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0001 abakus, by Michael Pyne <michael.pyne@kdemail.net>
0002 Version: 0.92
0004 This is my attempt at creating a light-calculator based on Roberto Alsina's
0005 initial usability suggestions, and based on the ideas of a few other KDE
0006 hackers.
0008 This software is distributed under the terms of the GNU GPL v2.
0010 Synopsis:
0011  $ tar xvjf abakus-0.91.tar.bz2
0012  $ cd abakus-0.91
0013  $ mkdir build && cd build
0014  $ cmake -DCMAKE_INSTALL_PREFIX=/path/to/kde ../ && make && make install
0015  $ abakus
0017 Type away, and press Enter to see the result.
0019 Changes since 0.91:
0020 * (Almost) everything is broken, it crashes quite a bit, it looks worse, lots of
0021   previously working features are disabled, but it compiles and runs under KDE 4 now.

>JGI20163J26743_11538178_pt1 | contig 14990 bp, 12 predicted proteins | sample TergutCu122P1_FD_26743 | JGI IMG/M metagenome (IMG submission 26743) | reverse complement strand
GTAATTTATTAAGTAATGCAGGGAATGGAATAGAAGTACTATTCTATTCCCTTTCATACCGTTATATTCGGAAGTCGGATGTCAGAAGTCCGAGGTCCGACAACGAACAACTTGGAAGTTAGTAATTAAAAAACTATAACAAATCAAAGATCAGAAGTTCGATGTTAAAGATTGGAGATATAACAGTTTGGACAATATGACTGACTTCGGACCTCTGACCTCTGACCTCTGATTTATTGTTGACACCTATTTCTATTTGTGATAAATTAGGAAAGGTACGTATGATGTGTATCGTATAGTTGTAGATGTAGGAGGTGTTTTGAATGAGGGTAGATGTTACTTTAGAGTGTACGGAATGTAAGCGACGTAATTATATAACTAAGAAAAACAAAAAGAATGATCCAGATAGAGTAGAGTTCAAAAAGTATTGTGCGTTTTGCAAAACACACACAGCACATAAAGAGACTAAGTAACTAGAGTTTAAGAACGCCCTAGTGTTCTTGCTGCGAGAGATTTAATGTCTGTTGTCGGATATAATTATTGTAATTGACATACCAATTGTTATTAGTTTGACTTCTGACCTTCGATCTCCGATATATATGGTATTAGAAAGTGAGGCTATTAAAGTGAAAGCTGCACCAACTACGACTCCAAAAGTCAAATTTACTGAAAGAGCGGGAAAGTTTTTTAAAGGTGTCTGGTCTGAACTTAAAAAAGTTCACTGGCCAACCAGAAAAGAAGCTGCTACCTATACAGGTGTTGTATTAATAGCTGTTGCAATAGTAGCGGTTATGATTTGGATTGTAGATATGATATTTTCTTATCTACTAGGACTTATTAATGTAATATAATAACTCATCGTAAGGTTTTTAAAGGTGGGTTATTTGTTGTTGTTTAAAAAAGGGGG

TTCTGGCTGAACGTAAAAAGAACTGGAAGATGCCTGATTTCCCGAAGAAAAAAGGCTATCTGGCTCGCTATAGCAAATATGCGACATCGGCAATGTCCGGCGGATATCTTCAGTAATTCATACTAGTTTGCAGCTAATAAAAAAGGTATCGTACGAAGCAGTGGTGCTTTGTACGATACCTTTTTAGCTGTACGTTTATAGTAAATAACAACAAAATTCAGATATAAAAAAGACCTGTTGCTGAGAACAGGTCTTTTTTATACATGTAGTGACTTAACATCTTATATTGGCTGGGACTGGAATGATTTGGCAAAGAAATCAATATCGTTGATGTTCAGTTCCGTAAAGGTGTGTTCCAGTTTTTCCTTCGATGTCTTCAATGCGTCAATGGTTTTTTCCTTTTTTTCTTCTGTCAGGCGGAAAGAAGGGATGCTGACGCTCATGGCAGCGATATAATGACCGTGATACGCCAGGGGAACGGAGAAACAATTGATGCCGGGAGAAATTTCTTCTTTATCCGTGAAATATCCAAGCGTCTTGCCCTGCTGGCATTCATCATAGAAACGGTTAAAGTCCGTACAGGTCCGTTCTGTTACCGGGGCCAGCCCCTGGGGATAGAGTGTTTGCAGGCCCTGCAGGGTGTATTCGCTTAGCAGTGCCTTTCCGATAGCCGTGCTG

0023 Changes since 0.90:
0024 * Add ability to remove all functions and variables to the context menus of
0025   their respective list boxes.
0026 * Convert out-of-range numbers to NaN.
0027 * Accept "," as a decimal separator for the benefit of European users.
0028 * Use correct decimal separator (per KLocale settings) in output.
0029 * For long results, show the beginning instead of the end of the result,
0030   since the beginning is the most significant part of the result.
0032 Changes since 0.85:
0033 * You now have the option of using the GNU Multiple Precision library for
0034   high-precision mathematics.  It requires the MPFR library to also be